Q&A with Jeff Reibman: Leading a more equitable future

Jeff Reibman photo
By Jeff Reibman

For over 25 years, Jeff has been working in the Seattle area with a focus on residential design. He has a particular interest in working with senior and affordable housing developers and organizations to help them maximize their financial capabilities and turn them into safe, healthy affordable homes.

Jeff Reibman started with Weber Thompson in 2002 and now oversees the mid-rise, affordable housing, and senior housing studios.

“Advice I would give to anyone is just to lean into who you are and be honest about it. You’ve got a unique contribution to make, whoever you are. Explore enough to understand what you’re good at and what you love. Focus on learning and growing that and doing it well, and bringing your best to it every day.”

Jeff Reibman is a Senior Principal at Weber Thompson. He joined Weber Thompson in 2004 and today he leads the firm’s mid-rise, affordable housing and senior housing teams. He also leads Weber Thompson’s internal Equity, Diversity and Inclusion (EDI) group.

How do you like working on affordable housing projects?

I love doing affordable housing, I really do. It’s an exciting market to be in. As we’ve seen more public awareness of the need for affordable housing, we’ve seen a lot more interest in creative solutions on the part of the funders. That’s opened a world of possibilities to develop affordable housing in creative and interesting ways with partnerships, mixed income, utilizing existing sites, and thinking more about quality of life, transit access, employment access and how that all relates to the affordable housing need. It’s thinking about how can we build something that really makes a difference. And more of it.

Group photo of Jeff Reibman working with Othello Square community members

Jeff Reibman and members of the Othello Square team at a community celebration at the New Holly Gathering Hall.

How has WT supported a culture that prioritizes inclusivity?

WT’s culture has always been inclusive in a very deliberate way. That’s the special thing about getting us to this point where we are Washington State’s largest majority women-owned architecture firm. Ever since I started here, I have always felt like this was a place where everyone had a lot of opportunities. It is a place where people can experiment, feel safe, feel supported, find the role where they can really contribute the most, and be valued for that.

It’s important for people who are in the leadership role to understand their own experience and how that affects the way they think about things or make judgements or decisions. We all tend to fall back to what we’ve been taught or patterns we’ve learned that are familiar and comfortable to us. If those familiar and comfortable patterns have been exclusive and limiting, then they’re not going to serve us very well. It is really incumbent on all of us to understand not just what we think, but how we think and why we think that way. And challenge it.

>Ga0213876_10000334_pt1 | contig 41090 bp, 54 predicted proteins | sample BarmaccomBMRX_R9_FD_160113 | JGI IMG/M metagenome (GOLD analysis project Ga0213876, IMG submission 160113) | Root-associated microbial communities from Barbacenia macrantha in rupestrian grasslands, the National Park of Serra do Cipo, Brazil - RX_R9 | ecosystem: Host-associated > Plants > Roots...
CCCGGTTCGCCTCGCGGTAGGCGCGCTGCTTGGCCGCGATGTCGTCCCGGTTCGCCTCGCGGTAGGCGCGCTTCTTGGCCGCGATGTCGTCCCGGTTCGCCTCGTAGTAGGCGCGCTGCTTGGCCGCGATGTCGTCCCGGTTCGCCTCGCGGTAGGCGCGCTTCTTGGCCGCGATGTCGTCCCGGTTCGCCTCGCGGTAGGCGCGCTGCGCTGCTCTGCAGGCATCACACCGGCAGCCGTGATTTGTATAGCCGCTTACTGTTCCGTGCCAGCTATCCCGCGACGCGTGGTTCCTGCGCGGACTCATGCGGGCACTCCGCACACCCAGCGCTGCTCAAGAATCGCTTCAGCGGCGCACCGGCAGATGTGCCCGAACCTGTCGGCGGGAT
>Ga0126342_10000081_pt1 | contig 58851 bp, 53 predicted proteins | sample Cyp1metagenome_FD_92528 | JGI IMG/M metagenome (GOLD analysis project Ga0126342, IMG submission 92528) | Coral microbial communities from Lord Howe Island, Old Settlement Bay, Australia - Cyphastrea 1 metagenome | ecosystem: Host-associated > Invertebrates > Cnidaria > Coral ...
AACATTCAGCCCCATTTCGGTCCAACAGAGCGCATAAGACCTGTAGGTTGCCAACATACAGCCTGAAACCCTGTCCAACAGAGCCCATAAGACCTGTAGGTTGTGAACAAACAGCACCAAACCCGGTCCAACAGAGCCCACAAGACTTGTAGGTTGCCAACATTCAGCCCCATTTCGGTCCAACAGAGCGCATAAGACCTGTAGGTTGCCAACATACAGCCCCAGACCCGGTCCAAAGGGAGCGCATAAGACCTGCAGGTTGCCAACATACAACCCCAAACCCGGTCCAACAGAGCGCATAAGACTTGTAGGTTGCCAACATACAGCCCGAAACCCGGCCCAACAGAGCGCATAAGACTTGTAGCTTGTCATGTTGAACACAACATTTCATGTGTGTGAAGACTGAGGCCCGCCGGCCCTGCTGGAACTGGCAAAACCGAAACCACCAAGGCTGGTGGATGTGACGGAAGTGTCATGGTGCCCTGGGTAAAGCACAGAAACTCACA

How are you working to grow WT’s EDI group?

I’m really proud of the work we are doing in our EDI group. We had some employees who were exploring EDI outside of the office and bringing really interesting conversations to WT. Working with our non-profit clients exposes us to a whole different side of the industry. It gives us the opportunity to get into really deep engagement with future residents and with the communities where we work. We quickly realized that we needed to learn some new tools for that. Once you start getting exposed to that mindset of leading with equity, it’s hard not to want to make that part of your work. For the EDI group, we’ve focused on equity, diversity and inclusion within Weber Thompson. But there is also a focus on making sure it is reflected in the work we do. That’s important to me as a partner, because I have that opportunity to share that thinking widely.

Do you have any advice or words of encouragement?

Looking back at my time in architecture school, I certainly had my struggles. I remember one of my professors told me that I should consider looking at other professions. I loved what I was doing in school and what I was learning so I just said to myself, “Nope, I’m not taking that.” If you’re in school and you’re struggling, or unsure if there is a place for you, just understand that the practice of architecture is a lot broader than you might think and there are a lot of different ways to be successful. Seek out people who have experience out in the profession to get a broader sense of what the opportunities might be. That would be my advice to students.

Advice I would give to anyone regardless of whatever their background, or how they identify, is just to lean into who you are and be honest about it. You’ve got a unique contribution to make, whoever you are. Explore enough to understand what you’re good at, what you love, focus on learning and growing that, doing it well, and bringing your best to it every day.

Related Articles